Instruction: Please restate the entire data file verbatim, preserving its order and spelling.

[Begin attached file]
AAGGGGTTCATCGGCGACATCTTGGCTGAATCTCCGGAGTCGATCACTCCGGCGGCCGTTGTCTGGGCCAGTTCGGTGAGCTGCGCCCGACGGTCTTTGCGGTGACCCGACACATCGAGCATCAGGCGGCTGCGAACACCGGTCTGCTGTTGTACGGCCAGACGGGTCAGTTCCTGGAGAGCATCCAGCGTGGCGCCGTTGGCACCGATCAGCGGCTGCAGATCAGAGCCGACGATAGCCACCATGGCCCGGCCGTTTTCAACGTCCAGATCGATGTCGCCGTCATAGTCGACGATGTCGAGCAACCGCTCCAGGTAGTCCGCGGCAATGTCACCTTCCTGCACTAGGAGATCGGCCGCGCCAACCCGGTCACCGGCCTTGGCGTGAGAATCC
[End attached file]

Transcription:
AAGGGGTTCATCGGCGACATCTTGGCTGAATCTCCGGAGTCGATCACTCCGGCGGCCGTTGTCTGGGCCAGTTCGGTGAGCTGCGCCCGACGGTCTTTGCGGTGACCCGACACATCGAGCATCAGGCGGCTGCGAACACCGGTCTGCTGTTGTACGGCCAGACGGGTCAGTTCCTGGAGAGCATCCAGCGTGGCGCCGTTGGCACCGATCAGCGGCTGCAGATCAGAGCCGACGATAGCCACCATGGCCCGGCCGTTTTCAACGTCCAGATCGATGTCGCCGTCATAGTCGACGATGTCGAGCAACCGCTCCAGGTAGTCCGCGGCAATGTCACCTTCCTGCACTAGGAGATCGGCCGCGCCAACCCGGTCACCGGCCTTGGCGTGAGAATCC